While pursuing my undergraduate degree at California State University, Monterey Bay, I became interested in the interactions between a pathogen and host that lead to disease. As I lived near a food-producing capital of the United States at the time, I was focused on host-pathogen interactions in the context of plant pathology - agriculture and crop loss. After graduation I worked in a plant pathology and fungal genomics lab studying Phytophthora cinnamomi, where I learned and practiced fundamental techniques of molecular biology. In 2018, I moved to Salt Lake City and began work as a lab technician in the department of pathology. It was here I fell in love the collaborative science at the U, microbial pathogenesis in human disease, and Utah’s natural beauty. As a graduate student I joined Matthew Mulvey’s lab, where I now study genetic diversity in regards to the virulence of pathogenic E. coli – a shockingly diverse organism.
My brothers and I used to try and outdo each other with our random science knowledge at the dinner table. My love for science eventually led me to obtain my undergraduate degree in Biochemistry, Biophysics, and Molecular Biology (BBMB) at Whitman College. Life then took a few twists and turns (as life does) after graduation that led me to work as both a lab technician and volunteer in multiple labs at the University of Washington, including the Frevert Lab. I couldn’t get enough of the curious questions and passion for immunology of my fellow lab mates. Multiple mentors suggested the Molecular Biology Ph.D program at the U as the perfect fit for me as I pursued my Ph.D; they were spot on with their assessment. Despite the manic year that was 2020, I managed to find my place in the Petrey lab, where I currently am studying the molecule hyaluronan and its interaction with platelets during inflammation, specifically inflammatory bowel disease (IBD). I could not have asked for a more amazing lab.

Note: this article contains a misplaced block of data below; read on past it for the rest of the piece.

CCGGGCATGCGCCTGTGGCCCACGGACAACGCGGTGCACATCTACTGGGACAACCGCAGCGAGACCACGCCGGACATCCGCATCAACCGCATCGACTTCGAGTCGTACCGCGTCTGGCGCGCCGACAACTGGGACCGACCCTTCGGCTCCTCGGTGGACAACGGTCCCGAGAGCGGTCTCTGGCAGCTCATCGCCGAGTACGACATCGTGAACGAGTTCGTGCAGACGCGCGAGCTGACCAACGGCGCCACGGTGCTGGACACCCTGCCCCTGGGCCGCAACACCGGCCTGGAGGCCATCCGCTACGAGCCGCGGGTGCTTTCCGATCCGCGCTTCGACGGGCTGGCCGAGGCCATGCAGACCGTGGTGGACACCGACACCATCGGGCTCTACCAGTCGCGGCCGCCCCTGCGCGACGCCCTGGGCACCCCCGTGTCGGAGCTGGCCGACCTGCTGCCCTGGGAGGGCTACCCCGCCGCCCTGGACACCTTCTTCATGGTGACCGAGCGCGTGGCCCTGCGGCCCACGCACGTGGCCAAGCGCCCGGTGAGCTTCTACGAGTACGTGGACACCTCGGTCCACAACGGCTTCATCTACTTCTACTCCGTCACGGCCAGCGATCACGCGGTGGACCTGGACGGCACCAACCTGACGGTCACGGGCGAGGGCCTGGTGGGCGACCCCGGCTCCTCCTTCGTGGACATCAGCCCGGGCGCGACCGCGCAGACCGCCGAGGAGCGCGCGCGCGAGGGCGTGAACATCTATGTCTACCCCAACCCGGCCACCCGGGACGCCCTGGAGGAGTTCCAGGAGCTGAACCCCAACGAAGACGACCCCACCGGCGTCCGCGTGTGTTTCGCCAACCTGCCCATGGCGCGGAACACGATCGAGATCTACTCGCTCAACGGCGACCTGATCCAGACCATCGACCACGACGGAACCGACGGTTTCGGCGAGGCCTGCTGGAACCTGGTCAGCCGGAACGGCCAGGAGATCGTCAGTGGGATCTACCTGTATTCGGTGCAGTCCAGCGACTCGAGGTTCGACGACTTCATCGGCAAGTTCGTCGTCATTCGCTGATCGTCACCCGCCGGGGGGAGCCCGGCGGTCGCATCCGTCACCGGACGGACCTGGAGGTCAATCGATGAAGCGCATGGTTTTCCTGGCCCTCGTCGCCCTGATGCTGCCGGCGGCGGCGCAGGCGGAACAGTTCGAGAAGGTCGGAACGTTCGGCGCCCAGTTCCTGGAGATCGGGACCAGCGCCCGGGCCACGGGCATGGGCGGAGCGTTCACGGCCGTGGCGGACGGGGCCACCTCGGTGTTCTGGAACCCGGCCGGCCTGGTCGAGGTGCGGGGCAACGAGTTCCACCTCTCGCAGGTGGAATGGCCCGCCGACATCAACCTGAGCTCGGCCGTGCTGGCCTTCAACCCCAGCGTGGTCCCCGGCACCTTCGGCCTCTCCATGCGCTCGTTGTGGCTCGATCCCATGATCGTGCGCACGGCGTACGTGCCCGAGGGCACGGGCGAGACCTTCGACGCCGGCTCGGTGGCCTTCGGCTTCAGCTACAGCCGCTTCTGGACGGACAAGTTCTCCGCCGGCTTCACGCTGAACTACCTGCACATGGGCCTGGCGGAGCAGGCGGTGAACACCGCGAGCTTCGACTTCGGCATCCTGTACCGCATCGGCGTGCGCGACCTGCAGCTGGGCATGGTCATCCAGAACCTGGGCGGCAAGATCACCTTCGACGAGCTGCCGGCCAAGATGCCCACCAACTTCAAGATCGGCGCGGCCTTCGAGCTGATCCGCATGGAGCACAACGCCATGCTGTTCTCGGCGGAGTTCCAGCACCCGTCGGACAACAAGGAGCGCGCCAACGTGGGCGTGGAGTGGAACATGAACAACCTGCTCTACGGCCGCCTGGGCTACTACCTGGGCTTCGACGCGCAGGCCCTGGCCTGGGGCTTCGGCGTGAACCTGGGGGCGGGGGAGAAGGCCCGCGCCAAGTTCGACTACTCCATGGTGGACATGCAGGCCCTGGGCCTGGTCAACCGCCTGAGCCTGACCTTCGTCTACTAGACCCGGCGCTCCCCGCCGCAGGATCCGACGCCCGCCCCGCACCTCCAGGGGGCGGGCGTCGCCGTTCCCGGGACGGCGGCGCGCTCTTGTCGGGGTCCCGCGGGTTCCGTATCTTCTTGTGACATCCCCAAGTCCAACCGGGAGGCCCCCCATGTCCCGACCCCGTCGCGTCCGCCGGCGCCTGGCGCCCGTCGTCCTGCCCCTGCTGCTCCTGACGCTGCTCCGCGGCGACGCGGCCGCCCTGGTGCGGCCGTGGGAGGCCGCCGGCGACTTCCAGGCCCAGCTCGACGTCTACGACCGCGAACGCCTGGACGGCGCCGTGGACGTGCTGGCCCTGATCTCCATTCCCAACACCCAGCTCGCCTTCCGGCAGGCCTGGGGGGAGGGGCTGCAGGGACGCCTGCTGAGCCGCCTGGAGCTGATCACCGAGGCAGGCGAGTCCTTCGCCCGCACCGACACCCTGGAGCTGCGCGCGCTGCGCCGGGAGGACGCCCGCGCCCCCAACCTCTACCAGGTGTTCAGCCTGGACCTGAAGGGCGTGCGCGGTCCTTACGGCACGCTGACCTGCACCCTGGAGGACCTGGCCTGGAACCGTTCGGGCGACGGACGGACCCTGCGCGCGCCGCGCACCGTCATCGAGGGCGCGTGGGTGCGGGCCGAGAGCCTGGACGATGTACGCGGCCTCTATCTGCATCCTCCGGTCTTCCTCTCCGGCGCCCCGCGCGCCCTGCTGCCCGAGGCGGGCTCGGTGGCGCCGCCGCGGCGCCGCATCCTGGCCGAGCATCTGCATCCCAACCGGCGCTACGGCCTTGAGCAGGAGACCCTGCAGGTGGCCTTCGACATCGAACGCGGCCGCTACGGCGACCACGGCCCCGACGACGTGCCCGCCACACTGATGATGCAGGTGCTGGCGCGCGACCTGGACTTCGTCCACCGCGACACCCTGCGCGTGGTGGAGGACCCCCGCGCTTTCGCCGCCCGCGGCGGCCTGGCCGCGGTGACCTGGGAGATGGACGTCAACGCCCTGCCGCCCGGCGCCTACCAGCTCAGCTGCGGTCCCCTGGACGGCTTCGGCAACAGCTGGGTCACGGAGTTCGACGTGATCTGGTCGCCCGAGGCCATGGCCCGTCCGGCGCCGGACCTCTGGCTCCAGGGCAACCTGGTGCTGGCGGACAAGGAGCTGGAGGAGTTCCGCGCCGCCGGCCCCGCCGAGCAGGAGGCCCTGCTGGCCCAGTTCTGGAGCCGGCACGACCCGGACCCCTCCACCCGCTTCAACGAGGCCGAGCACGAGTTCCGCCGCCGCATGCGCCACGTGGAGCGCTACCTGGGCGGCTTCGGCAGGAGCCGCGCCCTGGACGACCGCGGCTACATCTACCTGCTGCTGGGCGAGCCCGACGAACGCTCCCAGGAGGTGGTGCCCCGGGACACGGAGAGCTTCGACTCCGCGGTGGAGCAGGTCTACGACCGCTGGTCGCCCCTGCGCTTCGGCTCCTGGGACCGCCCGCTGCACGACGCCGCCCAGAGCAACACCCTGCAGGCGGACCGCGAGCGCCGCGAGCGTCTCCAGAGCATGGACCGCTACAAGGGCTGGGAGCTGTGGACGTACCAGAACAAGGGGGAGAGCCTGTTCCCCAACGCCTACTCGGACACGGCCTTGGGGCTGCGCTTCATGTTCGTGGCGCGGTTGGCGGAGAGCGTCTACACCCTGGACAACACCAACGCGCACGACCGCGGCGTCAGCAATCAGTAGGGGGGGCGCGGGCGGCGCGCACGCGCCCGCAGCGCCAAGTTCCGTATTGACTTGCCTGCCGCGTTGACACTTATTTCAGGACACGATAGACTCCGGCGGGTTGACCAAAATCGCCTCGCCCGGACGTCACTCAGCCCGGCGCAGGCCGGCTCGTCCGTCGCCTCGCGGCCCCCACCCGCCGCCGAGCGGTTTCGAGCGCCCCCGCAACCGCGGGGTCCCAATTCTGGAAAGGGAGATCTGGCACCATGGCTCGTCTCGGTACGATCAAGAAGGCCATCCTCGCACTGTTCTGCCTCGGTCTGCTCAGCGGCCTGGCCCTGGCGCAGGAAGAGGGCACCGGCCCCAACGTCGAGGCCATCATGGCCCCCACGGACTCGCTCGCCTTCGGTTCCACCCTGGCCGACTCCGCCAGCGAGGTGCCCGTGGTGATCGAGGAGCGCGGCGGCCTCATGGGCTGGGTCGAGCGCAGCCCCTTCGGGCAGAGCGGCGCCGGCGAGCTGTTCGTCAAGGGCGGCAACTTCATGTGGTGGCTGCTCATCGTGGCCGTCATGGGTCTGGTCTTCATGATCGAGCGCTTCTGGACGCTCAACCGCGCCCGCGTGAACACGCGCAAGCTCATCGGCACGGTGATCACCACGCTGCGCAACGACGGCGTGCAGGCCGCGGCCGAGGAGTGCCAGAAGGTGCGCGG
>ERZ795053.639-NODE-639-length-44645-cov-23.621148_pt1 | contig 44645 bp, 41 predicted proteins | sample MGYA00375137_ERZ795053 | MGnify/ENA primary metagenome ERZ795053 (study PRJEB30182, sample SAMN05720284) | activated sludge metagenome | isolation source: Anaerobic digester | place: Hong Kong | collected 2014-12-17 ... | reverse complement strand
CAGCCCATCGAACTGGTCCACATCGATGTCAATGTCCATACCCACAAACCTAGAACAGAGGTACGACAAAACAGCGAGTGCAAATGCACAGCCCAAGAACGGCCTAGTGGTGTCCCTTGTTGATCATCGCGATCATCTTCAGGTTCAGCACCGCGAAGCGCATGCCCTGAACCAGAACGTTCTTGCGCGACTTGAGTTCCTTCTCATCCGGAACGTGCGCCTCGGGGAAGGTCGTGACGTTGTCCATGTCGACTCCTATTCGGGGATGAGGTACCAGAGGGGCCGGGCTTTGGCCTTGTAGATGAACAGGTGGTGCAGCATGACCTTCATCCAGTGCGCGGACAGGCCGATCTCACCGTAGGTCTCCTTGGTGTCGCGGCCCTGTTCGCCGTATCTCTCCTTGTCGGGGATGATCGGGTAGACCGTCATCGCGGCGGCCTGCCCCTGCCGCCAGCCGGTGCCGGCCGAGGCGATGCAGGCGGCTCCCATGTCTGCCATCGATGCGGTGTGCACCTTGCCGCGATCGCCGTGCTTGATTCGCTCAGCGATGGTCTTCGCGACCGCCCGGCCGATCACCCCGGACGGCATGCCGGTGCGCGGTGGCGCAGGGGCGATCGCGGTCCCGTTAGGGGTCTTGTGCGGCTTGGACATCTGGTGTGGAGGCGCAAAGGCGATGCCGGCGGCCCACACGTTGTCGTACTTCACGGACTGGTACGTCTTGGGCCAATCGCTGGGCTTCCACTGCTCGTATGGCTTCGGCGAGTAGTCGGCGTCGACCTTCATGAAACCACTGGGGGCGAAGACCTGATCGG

When I am not working in the lab, I am exploring Utah by cycling up the canyons, hiking up the mountains, or running the trails. My “indoor life” consists of intense, nail-biting game nights with my friends (Settlers of Catan is cutthroat, I tell you).
I am originally from Louisiana where I obtained my B.S. in Biochemistry at Louisiana State University. During my undergraduate years I did research with the USDA and it was there that I developed my scientific interests and decided to pursue a PhD. I chose the University of Utah because I valued the collaborative environment and the care the program gives to its students. In the program, I’ve been able to explore my interests and meet countless amazing people along the way. Currently, I am in Jessica Brown’s lab. We investigate the pathogenic fungi Cryptococcus neoformans which uses several mechanisms to evade host immune systems and establish infection. One of these mechanisms, cell size pleomorphism, plays a major role in the progression of infection. A shift towards a smaller cell size population leads to dissemination of the fungi throughout the body, causing cryptococcal meningitis. I am specifically interested in the genetic factors and molecular mechanisms influencing cell size pleomorphism and how they impact infection outcome. In my free time, I enjoy playing video games and exploring the mountains around Salt Lake City.